The unique voice of Bugs Bunny was his idol. Now he performs the character within the sequel to ‘House Jam’ | way of life
When the opportunity knocks, sometimes it pays to respond in a funny voice. Check out where Jeff Bergman took it.
The actor lends his resilient larynx to a number of animated characters in the new sequel, Space Jam: A New Legacy, most notably Bugs Bunny in his stream of street-wise riffing opposite LeBron James – who is following in the footsteps of Nike by Michael Jordan the original hit from 1996.
For the experienced vocal artist, it all began 40 years ago when Mel Blanc was on a lecture tour through Pittsburgh. The legendary actor had developed and cultivated the sounds of Bugs and other Looney Tunes characters, and worked on Hanna Barbera shows such as “The Flintstones” and “The Jetsons”. Bergman, then a 20-year-old theater student at the University of Pittsburgh, discovered where Blanc was on campus and plucked up the courage to meet the man.
“Something made me do it without hesitation,” Bergman says of his 10pm cold call. “I knocked on that door and when I heard a voice that sounded like Barney Rubble saying, ‘Just a snap,’ I just shuddered.”
The preppy Blanc, then over 70, opened the door, clad in a glowing Cordovan robe, and the conversation soon flowed. “We sat on these two small, uncomfortable single beds and faced each other like father and son,” says Bergman, “and he couldn’t have been more warm and sweet.”
Bergman made some of his impressions for Blanc, including George Burns and Jack Benny. The older actor advised Bergman to stay in school and develop his talents. The visit lasted about 45 minutes.
“That was the turning point for me,” says Bergman. Maybe he could actually build a career with “silly voices”. For the next several months, “I was like a madman in my room, working on television and movie characters. I got 100 to 150 votes this summer. “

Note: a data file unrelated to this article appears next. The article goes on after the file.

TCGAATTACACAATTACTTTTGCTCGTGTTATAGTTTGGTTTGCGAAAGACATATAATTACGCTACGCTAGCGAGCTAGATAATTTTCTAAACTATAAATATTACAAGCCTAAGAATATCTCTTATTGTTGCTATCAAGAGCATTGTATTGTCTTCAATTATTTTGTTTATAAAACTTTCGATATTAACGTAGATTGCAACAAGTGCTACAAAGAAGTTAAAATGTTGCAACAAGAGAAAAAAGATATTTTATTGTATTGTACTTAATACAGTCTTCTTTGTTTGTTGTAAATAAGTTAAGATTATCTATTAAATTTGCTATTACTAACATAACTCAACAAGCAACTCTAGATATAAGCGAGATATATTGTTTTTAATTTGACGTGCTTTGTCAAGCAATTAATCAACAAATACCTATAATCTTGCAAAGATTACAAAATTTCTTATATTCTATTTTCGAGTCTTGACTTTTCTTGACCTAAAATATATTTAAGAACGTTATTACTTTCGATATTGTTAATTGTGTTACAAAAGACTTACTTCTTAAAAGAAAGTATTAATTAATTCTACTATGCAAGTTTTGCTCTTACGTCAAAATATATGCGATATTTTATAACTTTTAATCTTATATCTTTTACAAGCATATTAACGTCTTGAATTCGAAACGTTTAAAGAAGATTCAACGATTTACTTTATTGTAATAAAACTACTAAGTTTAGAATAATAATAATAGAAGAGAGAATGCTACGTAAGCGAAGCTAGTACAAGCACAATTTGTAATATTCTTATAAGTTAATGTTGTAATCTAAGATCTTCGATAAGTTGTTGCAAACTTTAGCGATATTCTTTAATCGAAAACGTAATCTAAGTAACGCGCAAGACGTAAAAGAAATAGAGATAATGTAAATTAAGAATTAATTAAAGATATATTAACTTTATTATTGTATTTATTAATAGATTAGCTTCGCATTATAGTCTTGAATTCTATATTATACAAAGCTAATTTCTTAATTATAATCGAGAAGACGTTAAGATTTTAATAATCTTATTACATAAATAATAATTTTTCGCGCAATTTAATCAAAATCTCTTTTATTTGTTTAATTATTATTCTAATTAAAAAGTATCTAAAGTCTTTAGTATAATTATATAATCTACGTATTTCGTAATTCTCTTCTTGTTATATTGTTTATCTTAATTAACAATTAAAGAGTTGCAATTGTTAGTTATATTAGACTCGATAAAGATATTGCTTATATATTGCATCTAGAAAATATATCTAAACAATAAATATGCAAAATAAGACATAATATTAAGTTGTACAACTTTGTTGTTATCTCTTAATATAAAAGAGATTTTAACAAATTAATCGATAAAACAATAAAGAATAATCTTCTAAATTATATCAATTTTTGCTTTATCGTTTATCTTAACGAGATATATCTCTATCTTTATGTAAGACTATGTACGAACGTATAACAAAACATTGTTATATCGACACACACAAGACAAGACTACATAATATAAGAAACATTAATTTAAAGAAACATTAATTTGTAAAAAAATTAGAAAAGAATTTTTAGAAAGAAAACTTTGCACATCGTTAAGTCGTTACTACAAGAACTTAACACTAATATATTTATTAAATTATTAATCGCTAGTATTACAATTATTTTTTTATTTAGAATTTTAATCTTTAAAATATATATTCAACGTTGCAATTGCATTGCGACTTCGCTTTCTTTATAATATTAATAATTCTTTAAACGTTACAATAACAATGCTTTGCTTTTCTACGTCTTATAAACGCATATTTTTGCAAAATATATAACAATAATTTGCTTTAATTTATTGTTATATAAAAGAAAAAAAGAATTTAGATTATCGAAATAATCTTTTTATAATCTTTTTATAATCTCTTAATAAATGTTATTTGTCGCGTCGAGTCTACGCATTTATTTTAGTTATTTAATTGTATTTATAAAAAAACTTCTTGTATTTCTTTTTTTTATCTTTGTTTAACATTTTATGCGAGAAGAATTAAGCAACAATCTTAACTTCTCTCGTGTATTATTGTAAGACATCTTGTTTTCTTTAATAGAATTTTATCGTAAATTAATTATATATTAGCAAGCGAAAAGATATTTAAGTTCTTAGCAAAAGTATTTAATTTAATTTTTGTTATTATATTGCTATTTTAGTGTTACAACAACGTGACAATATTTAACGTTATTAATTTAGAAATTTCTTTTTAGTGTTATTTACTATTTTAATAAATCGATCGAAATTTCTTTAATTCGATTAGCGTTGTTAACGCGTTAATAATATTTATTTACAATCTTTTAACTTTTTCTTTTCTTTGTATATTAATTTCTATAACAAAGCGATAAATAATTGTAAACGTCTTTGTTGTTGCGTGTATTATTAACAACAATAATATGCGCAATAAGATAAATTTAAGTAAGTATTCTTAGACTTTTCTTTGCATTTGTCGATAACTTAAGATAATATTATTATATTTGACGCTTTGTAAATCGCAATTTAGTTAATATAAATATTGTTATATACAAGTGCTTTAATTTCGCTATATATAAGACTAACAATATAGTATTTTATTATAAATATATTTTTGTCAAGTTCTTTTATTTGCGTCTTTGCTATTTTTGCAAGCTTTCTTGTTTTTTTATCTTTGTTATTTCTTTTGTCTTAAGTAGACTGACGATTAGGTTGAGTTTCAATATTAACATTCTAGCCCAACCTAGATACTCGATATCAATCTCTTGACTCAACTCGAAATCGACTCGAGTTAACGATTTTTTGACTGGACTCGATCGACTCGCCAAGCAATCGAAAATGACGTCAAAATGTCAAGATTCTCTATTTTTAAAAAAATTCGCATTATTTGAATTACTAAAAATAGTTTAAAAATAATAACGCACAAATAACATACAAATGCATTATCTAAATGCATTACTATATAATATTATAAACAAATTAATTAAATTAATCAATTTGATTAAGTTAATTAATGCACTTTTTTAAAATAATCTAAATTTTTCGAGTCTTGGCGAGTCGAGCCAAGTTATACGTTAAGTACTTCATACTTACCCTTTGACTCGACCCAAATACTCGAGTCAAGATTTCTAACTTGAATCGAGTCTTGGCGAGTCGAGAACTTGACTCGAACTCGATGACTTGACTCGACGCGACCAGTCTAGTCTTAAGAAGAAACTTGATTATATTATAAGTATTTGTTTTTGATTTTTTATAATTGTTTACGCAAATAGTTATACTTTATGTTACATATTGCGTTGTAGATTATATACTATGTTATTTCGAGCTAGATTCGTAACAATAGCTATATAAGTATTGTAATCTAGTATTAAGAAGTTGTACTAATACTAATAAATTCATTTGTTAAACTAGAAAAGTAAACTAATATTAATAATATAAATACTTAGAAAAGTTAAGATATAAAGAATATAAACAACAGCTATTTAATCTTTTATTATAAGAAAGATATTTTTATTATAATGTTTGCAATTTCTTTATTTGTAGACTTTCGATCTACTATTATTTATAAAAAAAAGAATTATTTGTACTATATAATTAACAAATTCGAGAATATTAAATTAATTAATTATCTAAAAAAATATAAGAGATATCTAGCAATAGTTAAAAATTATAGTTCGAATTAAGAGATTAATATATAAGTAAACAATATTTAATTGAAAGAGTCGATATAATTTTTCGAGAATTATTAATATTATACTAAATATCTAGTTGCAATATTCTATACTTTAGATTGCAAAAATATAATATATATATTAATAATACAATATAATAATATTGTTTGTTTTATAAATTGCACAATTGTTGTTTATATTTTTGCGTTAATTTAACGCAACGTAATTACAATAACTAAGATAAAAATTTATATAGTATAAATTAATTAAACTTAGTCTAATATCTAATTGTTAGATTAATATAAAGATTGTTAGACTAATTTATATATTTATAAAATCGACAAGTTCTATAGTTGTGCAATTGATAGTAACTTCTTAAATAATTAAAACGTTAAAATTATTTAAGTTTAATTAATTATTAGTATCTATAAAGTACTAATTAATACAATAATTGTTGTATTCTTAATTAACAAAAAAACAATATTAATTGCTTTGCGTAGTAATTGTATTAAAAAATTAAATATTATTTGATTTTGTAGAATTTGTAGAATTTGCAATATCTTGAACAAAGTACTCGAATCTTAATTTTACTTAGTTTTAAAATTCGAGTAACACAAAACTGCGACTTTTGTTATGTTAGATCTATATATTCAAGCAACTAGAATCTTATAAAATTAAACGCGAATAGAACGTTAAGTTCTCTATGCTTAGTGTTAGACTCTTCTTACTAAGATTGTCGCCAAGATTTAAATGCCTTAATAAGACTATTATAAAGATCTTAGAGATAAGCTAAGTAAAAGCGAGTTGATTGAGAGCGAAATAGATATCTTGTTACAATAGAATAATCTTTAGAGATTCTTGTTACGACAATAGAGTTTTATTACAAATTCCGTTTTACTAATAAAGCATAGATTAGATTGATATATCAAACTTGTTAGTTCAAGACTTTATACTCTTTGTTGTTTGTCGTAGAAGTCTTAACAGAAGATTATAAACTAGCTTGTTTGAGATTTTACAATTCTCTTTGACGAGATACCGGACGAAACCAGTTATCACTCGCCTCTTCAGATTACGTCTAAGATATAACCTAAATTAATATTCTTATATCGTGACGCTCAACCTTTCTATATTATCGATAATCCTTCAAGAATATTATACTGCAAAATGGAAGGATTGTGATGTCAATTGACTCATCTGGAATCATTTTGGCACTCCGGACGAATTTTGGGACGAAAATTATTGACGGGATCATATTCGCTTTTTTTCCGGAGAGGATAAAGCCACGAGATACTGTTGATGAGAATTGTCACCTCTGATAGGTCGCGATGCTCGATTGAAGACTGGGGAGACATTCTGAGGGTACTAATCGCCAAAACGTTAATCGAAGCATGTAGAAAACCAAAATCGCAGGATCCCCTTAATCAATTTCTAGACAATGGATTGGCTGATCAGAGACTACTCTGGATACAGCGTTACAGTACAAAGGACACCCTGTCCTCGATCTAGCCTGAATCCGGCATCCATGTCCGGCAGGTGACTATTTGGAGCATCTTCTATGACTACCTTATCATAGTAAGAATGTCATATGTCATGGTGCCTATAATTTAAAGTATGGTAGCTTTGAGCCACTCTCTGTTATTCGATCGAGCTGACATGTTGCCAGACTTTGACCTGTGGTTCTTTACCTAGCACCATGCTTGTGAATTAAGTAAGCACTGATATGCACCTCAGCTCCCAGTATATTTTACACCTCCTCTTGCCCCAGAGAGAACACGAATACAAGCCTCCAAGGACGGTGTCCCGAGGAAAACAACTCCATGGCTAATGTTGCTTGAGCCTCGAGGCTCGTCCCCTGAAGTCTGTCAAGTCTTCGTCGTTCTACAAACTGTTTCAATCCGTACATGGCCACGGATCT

Also in 1981, Bergman says, he tried a stunt worthy of a Bugs cartoon: he disguised himself as a delivery man to get a casting band into the hands of decision-makers at the William Morris Agency. Within a few months he had an agent and his first booking.
The actor worked steadily until the big break came at the end of the decade. Executive producer Steven Spielberg and his team hired Bergman for the show “Tiny Toon Adventures” to set characters as diverse as Bugs, Daffy Duck, Elmer Fudd, Foghorn Leghorn, Yosemite Sam, Tweety and Sylvester to music.
Blanc, known as “the Man of a Thousand Voices”, had repeated some of these roles in “Who Framed Roger Rabbit” in 1988, but he died on July 10, 1989 – Bergman’s 29th birthday.
Bergman wasn’t involved in the first “Space Jam” movie – he left Hollywood and stayed on the East Coast while raising his family – but in his late 40s he moved west and returned to the Looney group.
“I never thought they would do ‘Space Jam’ again,” says Bergman of the family comedy that combines animation and live action. “You’ve talked about it for years.”
Then in 2019 came what he calls the “infinite” casting process. In March 2020, shortly before the California lockdown, Bergman finally learned that he would be voicing bugs alongside Sylvester, Yosemite Sam, Fred Flintstone and Yogi Bear, whom he also speaks on the show “Jellystone”. (His castmate on the series, Eric Bauza, also speaks several “Space Jam 2” characters, including Daffy Duck, Elmer Fudd, and Porky Pig.)
With the coronavirus pandemic, Bergman would now have to record these characters from his home studio. He brought in sound engineer Matt Kulewicz from Showtimes “Our Cartoon President,” in which Bergman voiced Donald Trump.
The recording conditions ensured that Bergman and LeBron James would never meet during production. But the voice actor says the Zoom meetings with the filmmakers, including director Malcolm D. Lee, fostered an attentive intimacy that helped his lead role as Bugs.
By the way, Bergman’s secret on how to pronounce Bugs Bunny? The Philadelphia-born actor says he gives the character “an inherent ethnicity,” noting that Blanc himself was in part inspired by East Coast accents and Yiddish.
Bergman attended the film’s premiere on the red carpet in Los Angeles. The 5-foot-10 actor still hadn’t met his 6-foot-9 co-star. But once again Bergman used a funny voice when the opportunity arose.
After the premiere, LeBron James was surrounded by many fans. What could Bergman do to get the NBA star’s attention despite the distance and noise? “I yelled from about 20 feet and said in Bugs Bunny’s voice, ‘Hey, Doc, we really are family,'” says Bergman. “He heard and saw me.” Bergman was shown through the crowd to greet him.
“He was holding his daughter and we hugged and thanked each other,” says Bergman. Even in the midst of the crowd, it felt like “a very private moment of congratulations”.